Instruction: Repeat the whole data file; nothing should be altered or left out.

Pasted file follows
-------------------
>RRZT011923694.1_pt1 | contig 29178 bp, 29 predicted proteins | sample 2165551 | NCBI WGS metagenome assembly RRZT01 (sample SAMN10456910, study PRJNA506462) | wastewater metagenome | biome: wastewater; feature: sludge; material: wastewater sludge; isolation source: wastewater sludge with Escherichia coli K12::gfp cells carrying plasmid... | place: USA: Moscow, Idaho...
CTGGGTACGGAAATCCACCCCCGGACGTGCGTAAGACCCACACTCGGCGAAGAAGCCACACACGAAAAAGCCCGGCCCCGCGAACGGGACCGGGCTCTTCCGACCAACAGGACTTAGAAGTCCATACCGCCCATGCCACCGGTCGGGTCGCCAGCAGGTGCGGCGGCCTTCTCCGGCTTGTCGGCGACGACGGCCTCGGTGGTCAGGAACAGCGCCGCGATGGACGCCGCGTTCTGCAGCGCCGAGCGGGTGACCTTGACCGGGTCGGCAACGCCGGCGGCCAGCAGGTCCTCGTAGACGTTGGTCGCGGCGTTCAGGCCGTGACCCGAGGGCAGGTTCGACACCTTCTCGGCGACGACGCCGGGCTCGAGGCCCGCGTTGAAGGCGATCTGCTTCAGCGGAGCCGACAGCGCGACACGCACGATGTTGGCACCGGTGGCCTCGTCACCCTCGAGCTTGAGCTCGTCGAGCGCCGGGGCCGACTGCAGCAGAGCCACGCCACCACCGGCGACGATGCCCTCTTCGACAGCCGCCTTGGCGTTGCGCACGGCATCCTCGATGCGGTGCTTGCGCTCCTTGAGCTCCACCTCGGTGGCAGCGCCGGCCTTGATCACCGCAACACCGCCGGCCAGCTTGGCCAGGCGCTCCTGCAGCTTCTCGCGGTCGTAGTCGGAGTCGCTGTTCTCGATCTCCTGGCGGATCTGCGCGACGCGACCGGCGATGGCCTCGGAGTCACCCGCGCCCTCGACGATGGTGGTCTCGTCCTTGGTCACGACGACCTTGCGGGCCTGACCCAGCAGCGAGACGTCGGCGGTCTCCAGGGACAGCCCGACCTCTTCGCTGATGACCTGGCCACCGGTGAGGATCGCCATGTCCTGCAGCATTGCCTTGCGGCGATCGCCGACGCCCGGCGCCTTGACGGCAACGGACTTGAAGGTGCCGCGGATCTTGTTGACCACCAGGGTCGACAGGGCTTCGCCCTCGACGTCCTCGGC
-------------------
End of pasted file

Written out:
>RRZT011923694.1_pt1 | contig 29178 bp, 29 predicted proteins | sample 2165551 | NCBI WGS metagenome assembly RRZT01 (sample SAMN10456910, study PRJNA506462) | wastewater metagenome | biome: wastewater; feature: sludge; material: wastewater sludge; isolation source: wastewater sludge with Escherichia coli K12::gfp cells carrying plasmid... | place: USA: Moscow, Idaho...
CTGGGTACGGAAATCCACCCCCGGACGTGCGTAAGACCCACACTCGGCGAAGAAGCCACACACGAAAAAGCCCGGCCCCGCGAACGGGACCGGGCTCTTCCGACCAACAGGACTTAGAAGTCCATACCGCCCATGCCACCGGTCGGGTCGCCAGCAGGTGCGGCGGCCTTCTCCGGCTTGTCGGCGACGACGGCCTCGGTGGTCAGGAACAGCGCCGCGATGGACGCCGCGTTCTGCAGCGCCGAGCGGGTGACCTTGACCGGGTCGGCAACGCCGGCGGCCAGCAGGTCCTCGTAGACGTTGGTCGCGGCGTTCAGGCCGTGACCCGAGGGCAGGTTCGACACCTTCTCGGCGACGACGCCGGGCTCGAGGCCCGCGTTGAAGGCGATCTGCTTCAGCGGAGCCGACAGCGCGACACGCACGATGTTGGCACCGGTGGCCTCGTCACCCTCGAGCTTGAGCTCGTCGAGCGCCGGGGCCGACTGCAGCAGAGCCACGCCACCACCGGCGACGATGCCCTCTTCGACAGCCGCCTTGGCGTTGCGCACGGCATCCTCGATGCGGTGCTTGCGCTCCTTGAGCTCCACCTCGGTGGCAGCGCCGGCCTTGATCACCGCAACACCGCCGGCCAGCTTGGCCAGGCGCTCCTGCAGCTTCTCGCGGTCGTAGTCGGAGTCGCTGTTCTCGATCTCCTGGCGGATCTGCGCGACGCGACCGGCGATGGCCTCGGAGTCACCCGCGCCCTCGACGATGGTGGTCTCGTCCTTGGTCACGACGACCTTGCGGGCCTGACCCAGCAGCGAGACGTCGGCGGTCTCCAGGGACAGCCCGACCTCTTCGCTGATGACCTGGCCACCGGTGAGGATCGCCATGTCCTGCAGCATTGCCTTGCGGCGATCGCCGACGCCCGGCGCCTTGACGGCAACGGACTTGAAGGTGCCGCGGATCTTGTTGACCACCAGGGTCGACAGGGCTTCGCCCTCGACGTCCTCGGC